Diatomaceous earth

Definition

noun

A type of silica-rich dirt which is soft, fine-grained, porous, light-coloured, and composed of the fossilized remains of diatoms, i.e. single-celled, siliceous organisms


Supplement

Diatomaceous earth is a fine-grained, porous, powdery earth (i.e. soil and dirt, as distinguished from rock and sand). It is soft and light-coloured. It is composed of the fossilized skeletons or remains of diatoms. Diatoms are a major group of microscopic algae and are among the most common types of phytoplankton. Most diatoms are unicellular, although some form chains or simple colonies. A characteristic feature of diatom cells is that they are encased within a unique cell wall made of silica. These walls show a wide diversity in form, some quite beautiful and ornate, but usually consist of two symmetrical sides with a split between them, hence the group name.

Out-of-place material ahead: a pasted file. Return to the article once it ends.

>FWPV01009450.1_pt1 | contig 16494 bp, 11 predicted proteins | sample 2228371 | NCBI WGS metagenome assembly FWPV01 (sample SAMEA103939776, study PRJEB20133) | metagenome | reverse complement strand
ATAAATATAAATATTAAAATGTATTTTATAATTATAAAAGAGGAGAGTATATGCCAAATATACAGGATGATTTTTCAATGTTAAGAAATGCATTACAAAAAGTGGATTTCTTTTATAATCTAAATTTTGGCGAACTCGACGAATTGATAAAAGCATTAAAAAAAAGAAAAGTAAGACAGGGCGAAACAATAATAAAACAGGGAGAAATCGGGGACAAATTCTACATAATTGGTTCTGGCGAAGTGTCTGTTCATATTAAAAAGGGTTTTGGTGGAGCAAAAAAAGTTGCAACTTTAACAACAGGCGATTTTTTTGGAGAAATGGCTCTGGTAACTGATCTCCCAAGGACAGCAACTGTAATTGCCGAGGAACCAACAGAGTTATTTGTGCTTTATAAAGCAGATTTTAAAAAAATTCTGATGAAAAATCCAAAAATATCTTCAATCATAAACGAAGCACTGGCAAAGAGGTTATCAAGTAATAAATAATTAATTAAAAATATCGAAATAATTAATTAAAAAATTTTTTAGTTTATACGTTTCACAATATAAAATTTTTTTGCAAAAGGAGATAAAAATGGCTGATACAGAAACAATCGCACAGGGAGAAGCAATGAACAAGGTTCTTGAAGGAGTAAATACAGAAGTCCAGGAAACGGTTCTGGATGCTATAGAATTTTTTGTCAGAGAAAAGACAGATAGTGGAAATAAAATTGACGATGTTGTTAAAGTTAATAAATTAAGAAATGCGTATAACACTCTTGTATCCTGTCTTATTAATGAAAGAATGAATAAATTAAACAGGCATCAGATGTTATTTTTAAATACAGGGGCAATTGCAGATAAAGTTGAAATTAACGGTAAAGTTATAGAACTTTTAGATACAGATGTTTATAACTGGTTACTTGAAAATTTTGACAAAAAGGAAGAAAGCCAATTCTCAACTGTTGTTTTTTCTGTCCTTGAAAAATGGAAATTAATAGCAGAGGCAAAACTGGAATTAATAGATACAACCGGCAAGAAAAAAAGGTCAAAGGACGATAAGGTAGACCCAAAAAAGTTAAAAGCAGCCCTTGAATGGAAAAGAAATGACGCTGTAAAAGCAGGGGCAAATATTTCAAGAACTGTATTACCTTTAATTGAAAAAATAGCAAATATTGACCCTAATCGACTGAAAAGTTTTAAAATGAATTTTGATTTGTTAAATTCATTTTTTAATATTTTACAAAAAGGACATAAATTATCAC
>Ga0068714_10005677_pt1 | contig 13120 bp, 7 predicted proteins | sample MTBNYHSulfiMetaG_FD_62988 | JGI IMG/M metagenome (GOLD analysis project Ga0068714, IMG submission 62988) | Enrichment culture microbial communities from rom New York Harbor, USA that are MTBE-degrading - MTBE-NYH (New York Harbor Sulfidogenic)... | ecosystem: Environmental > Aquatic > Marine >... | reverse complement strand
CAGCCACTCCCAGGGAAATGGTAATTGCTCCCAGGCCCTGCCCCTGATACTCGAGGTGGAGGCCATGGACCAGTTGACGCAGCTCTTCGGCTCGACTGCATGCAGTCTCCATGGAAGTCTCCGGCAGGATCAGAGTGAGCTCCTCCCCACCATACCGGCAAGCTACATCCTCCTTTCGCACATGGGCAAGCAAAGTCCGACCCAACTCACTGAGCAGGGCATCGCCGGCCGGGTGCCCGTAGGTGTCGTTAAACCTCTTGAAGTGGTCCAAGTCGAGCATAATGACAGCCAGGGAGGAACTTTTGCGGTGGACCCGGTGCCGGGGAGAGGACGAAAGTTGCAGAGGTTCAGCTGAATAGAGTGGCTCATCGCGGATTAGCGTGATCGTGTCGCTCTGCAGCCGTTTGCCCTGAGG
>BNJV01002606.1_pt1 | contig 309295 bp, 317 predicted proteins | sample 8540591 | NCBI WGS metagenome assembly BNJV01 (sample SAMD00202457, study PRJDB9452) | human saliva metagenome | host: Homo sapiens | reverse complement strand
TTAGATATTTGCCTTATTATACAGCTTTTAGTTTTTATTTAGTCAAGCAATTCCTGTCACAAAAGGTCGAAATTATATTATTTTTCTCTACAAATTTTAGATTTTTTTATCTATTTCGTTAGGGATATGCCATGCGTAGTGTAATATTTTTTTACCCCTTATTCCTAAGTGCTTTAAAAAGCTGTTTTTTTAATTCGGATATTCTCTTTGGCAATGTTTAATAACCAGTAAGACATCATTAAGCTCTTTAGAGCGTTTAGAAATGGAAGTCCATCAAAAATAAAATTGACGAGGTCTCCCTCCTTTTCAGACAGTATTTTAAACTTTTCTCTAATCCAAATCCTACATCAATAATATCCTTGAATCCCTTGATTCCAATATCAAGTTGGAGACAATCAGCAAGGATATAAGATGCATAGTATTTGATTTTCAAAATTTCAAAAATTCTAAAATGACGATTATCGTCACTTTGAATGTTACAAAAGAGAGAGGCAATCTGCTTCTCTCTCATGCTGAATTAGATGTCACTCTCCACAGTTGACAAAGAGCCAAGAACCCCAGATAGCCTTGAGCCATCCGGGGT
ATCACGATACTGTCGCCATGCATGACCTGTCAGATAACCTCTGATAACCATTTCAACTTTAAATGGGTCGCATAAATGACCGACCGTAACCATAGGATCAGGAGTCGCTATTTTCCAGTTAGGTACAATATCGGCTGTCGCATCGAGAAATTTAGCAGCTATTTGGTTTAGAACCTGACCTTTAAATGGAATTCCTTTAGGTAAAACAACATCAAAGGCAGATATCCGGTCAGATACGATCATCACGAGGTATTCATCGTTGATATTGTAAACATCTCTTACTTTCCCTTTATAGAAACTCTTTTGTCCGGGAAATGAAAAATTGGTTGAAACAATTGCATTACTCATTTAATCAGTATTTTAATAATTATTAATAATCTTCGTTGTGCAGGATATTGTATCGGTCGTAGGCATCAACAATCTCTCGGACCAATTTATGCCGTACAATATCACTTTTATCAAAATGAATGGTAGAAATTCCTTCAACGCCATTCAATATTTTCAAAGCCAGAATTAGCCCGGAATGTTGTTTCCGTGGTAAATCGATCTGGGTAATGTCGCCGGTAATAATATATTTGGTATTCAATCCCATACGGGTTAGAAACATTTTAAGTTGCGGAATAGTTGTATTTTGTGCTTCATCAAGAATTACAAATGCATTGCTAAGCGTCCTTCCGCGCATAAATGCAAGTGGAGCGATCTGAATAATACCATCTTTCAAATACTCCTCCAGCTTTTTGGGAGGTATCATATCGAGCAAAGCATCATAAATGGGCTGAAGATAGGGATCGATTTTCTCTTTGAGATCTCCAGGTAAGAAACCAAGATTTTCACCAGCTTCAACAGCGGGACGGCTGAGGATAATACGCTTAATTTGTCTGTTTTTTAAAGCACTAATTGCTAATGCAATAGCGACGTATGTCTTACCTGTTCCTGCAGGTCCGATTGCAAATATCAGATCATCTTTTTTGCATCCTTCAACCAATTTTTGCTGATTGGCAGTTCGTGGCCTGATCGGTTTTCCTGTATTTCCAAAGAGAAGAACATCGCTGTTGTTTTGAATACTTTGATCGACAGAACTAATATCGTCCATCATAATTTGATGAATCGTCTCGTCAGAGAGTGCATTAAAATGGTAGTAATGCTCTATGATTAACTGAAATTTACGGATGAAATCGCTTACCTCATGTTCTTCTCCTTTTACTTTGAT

Diatomaceous earth forms from the accumulation of the amorphous silica and the remains of diatoms in marine sediments. The particle size of diatomaceous earth ranges from less than 3 micrometers to more than 1 millimeter. Thus, it is often used as a filter or as a mild abrasive such as in toothpaste and metal polishes.


Abbreviation / Acronym: D. E.

Synonym(s):

See also:

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